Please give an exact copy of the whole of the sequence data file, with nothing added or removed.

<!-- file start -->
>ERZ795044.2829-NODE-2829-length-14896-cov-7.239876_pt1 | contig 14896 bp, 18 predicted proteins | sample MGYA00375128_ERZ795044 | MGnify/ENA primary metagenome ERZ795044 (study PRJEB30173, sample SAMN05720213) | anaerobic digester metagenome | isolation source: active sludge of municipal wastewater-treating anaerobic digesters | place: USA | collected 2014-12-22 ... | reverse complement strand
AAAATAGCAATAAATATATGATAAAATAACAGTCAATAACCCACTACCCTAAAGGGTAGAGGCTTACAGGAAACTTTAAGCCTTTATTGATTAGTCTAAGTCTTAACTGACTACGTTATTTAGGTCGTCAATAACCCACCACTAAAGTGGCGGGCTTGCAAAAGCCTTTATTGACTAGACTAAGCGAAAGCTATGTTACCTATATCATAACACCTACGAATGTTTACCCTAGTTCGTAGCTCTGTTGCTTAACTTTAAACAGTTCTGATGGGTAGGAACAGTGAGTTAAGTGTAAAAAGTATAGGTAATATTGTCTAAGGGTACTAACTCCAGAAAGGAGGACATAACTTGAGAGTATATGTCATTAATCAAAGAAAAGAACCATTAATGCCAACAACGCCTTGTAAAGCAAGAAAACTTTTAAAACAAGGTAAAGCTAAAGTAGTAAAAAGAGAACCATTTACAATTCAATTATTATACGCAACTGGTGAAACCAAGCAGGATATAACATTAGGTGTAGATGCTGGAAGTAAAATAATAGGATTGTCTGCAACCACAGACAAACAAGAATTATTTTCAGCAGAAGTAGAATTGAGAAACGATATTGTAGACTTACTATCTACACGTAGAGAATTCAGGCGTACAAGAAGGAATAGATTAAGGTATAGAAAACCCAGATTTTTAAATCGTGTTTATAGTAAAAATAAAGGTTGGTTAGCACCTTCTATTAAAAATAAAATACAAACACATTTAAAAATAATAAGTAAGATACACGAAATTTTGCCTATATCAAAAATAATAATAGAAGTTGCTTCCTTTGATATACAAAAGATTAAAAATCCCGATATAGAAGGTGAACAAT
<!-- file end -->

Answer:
>ERZ795044.2829-NODE-2829-length-14896-cov-7.239876_pt1 | contig 14896 bp, 18 predicted proteins | sample MGYA00375128_ERZ795044 | MGnify/ENA primary metagenome ERZ795044 (study PRJEB30173, sample SAMN05720213) | anaerobic digester metagenome | isolation source: active sludge of municipal wastewater-treating anaerobic digesters | place: USA | collected 2014-12-22 ... | reverse complement strand
AAAATAGCAATAAATATATGATAAAATAACAGTCAATAACCCACTACCCTAAAGGGTAGAGGCTTACAGGAAACTTTAAGCCTTTATTGATTAGTCTAAGTCTTAACTGACTACGTTATTTAGGTCGTCAATAACCCACCACTAAAGTGGCGGGCTTGCAAAAGCCTTTATTGACTAGACTAAGCGAAAGCTATGTTACCTATATCATAACACCTACGAATGTTTACCCTAGTTCGTAGCTCTGTTGCTTAACTTTAAACAGTTCTGATGGGTAGGAACAGTGAGTTAAGTGTAAAAAGTATAGGTAATATTGTCTAAGGGTACTAACTCCAGAAAGGAGGACATAACTTGAGAGTATATGTCATTAATCAAAGAAAAGAACCATTAATGCCAACAACGCCTTGTAAAGCAAGAAAACTTTTAAAACAAGGTAAAGCTAAAGTAGTAAAAAGAGAACCATTTACAATTCAATTATTATACGCAACTGGTGAAACCAAGCAGGATATAACATTAGGTGTAGATGCTGGAAGTAAAATAATAGGATTGTCTGCAACCACAGACAAACAAGAATTATTTTCAGCAGAAGTAGAATTGAGAAACGATATTGTAGACTTACTATCTACACGTAGAGAATTCAGGCGTACAAGAAGGAATAGATTAAGGTATAGAAAACCCAGATTTTTAAATCGTGTTTATAGTAAAAATAAAGGTTGGTTAGCACCTTCTATTAAAAATAAAATACAAACACATTTAAAAATAATAAGTAAGATACACGAAATTTTGCCTATATCAAAAATAATAATAGAAGTTGCTTCCTTTGATATACAAAAGATTAAAAATCCCGATATAGAAGGTGAACAAT